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Cotopaxi Information

Posted in: Cotopaxi
By Wild West Properties
Dec 28, 2013 - 2:12:24 PM

History:

Cotopaxi Sign

Cotopaxi, Colorado is a small township located between Cañon City and Salida. It was named by Henry Thomas who was an early prospector to the western territory in the mid-nineteenth century after Mount Cotopaxi, one of the highest active volcanoes in the world, located in Ecuador. Cotopaxi is a census-designated place and U.S. Post Office in Fremont County, Colorado.

Jewish Colony Sign
 
Cotopaxi is also known for its early failed colony of approximately sixty-three Jewish-Russian immigrants who first settled there in early 1882. These colonists traveled to Colorado in hopes of starting a successful farming community and to reap the benefits of the new Homestead Act, which would grant each head male of a family one hundred and sixty acres of land. When the colonists arrived in Cotopaxi, they discovered that only half of the houses that were promised to be built upon their arrival had actually been erected; this forced many of the families to live out of small makeshift canvas houses during the first winter. In addition to the housing problems, the colonists also faced an extreme shortage of supplies that were needed to support them through the first winter and to plant their crops. Desperate to plant their crops, the colonists soon opened large lines of credit with the local store to buy the seeds and equipment they needed to get their crops planted. The crops failed forcing the immigrants to look for jobs elsewhere to help pay off their fast growing debt to the local store. They soon found work with the Denver and Rio Grande Railroad which had decided to lay down more tracks to the west over the Marshall Pass. The men of the colony were paid three dollars a day which helped the struggling settlement get through its first winter. The colonists made it to spring but the second crop was also a failure and entire families soon started leaving. Only about six families remained in Cotopaxi to plant a third crop which was wiped out by a large blizzard and this officially ended the attempted farming colony in early June 1884. Today, Cotopaxi remains a small train stop on theDenver and Rio Grande Western Railroad along the Arkansas River.

Train_and_River_2.jpg


Businesses:

There are no major businesses in Cotopaxi except for a successful white water rafting business that attracts thousands of tourists each year to ride on the Arkansas River. Cotopaxi has a few small businesses, the most notable of which is the Cotopaxi General Store. This general store was opened in the early 1920s and has since been connected to a Sinclair gas station.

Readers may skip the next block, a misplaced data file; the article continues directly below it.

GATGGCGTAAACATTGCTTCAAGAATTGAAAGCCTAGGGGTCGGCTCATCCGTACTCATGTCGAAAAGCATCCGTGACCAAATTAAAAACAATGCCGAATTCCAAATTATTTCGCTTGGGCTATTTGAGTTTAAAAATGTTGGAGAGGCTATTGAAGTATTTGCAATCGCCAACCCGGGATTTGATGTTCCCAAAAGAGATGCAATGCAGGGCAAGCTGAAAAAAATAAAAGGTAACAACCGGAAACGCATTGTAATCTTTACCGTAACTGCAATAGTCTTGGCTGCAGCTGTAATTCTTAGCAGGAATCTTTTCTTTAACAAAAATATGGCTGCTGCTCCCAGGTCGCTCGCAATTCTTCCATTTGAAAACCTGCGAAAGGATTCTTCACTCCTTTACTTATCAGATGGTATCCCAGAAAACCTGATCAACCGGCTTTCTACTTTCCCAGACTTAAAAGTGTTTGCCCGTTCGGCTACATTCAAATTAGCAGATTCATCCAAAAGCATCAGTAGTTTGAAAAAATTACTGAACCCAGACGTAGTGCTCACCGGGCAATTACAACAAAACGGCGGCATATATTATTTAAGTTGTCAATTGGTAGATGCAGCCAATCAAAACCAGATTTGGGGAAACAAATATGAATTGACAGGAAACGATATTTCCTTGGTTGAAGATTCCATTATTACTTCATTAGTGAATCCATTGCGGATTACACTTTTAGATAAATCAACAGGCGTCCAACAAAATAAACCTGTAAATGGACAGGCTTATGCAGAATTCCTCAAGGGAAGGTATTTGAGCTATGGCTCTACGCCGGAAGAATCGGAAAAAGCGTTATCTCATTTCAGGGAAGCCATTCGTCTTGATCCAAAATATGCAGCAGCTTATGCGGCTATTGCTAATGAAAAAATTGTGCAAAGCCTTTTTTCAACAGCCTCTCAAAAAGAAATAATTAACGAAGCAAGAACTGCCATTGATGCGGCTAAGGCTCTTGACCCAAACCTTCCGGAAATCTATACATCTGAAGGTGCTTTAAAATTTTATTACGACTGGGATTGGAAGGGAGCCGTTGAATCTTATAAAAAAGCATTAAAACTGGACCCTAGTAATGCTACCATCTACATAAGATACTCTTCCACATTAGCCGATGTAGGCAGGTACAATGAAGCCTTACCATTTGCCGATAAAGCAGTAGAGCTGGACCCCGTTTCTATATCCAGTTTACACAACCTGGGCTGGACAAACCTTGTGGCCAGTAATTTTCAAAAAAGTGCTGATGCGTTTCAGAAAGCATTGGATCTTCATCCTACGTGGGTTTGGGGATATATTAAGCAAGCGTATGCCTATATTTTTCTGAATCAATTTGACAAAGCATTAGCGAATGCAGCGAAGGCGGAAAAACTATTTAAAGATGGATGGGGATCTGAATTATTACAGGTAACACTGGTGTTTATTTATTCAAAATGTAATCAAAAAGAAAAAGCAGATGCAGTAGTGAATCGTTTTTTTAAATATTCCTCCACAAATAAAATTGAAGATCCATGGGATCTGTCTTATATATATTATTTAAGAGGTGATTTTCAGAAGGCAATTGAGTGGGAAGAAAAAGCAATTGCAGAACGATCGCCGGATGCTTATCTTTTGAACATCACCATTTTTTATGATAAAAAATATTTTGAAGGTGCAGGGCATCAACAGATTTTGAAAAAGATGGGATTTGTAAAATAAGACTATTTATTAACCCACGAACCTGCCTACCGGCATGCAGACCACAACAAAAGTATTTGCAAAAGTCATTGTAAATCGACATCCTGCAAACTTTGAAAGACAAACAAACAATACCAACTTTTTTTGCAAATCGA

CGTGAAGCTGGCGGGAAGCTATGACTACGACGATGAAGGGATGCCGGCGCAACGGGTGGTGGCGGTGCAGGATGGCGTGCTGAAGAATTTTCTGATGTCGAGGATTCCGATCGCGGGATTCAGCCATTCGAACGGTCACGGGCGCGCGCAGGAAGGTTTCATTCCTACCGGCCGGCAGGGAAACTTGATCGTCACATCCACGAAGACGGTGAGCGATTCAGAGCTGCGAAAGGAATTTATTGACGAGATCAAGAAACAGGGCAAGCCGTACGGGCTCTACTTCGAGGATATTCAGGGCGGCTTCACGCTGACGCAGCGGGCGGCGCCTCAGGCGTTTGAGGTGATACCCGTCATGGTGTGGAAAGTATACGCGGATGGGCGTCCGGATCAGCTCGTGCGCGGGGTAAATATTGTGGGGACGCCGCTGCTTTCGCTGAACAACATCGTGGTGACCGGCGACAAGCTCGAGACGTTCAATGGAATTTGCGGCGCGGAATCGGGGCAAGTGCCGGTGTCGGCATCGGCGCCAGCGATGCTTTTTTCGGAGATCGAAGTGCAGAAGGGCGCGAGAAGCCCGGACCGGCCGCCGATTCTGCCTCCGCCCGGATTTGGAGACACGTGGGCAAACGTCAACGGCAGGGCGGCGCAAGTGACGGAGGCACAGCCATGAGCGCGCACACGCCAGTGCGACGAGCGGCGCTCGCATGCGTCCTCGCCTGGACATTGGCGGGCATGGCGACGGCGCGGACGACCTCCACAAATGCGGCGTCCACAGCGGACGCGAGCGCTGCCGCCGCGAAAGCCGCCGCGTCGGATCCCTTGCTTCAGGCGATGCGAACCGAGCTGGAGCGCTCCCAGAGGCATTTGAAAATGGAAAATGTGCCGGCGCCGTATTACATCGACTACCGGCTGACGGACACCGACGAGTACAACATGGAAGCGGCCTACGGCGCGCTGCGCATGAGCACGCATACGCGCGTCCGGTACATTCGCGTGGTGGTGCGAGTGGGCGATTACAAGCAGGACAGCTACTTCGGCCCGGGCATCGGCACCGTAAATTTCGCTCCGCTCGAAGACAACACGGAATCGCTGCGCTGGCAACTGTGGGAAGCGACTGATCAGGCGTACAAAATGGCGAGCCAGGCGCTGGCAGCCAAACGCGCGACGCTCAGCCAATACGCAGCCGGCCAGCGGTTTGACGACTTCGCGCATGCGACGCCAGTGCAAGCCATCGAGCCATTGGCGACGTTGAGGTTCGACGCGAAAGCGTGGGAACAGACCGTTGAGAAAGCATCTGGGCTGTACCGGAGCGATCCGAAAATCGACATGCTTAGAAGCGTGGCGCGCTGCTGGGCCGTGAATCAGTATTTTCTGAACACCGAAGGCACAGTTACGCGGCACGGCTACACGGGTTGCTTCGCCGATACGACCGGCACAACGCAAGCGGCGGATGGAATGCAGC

Cotopaxi General Store


Outdoor Activities:

This Arkansas River town is known for world-class whitewater rafting and is home to rafting outfitters and a campground. Local rafting tours, lasting anywhere from a few hours to six days, leave from here and tumble along the state's most popular whitewater river, facing rapids ranging from the calm, family-style waters outside Cañon City to adrenaline-pumping swells and steep drops near theRoyal Gorge.

Those who come to fish the Arkansas River are wetting their hooks in the most popular fishing waters in the state of Colorado, according to angler surveys conducted by the Colorado Division of Wildlife. From its origin as a series of small tributaries at an elevation of 14,433 ft. near Leadville, the Arkansas grows into a major river around Granite, Colorado; from here, it travels a rambunctious path through the Fourteener Region while providing some of the best trout fishing in the country. Trout fishing is king along the Arkansas River, waters which are home to the brown trout and the rainbow trout. Brown trout were introduced in the 1800s and subsequently overtook the rainbow trout as the dominant fish. Rainbow trout are heavily stocked by the Colorado Division of Wildlife in an effort to increase species diversity and enhance the angling experience.

Views from Cotopaxi 2.JPG

Colorado hunting is about quiet spaces. Purchase your own Colorado hunting land for a private hunting and wildlife viewing space or enjoy one of several public hunting spots. Our public lands include 23 million acres of pristine pines, plentiful pocket meadows and pure-water ponds, so it's no wonder we host the world's largest elk herd and the best chance at hunting, or simply viewing, these majestic animals in motion. - See more at: http://wildlife.state.co.us/Hunting/Pages/Hunting.aspx

   

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Wild West Properties LLC
201 Main Street - P.O. Box 1519
Westcliffe, CO 81252

719-783-0801 office
719-783-2110 fax

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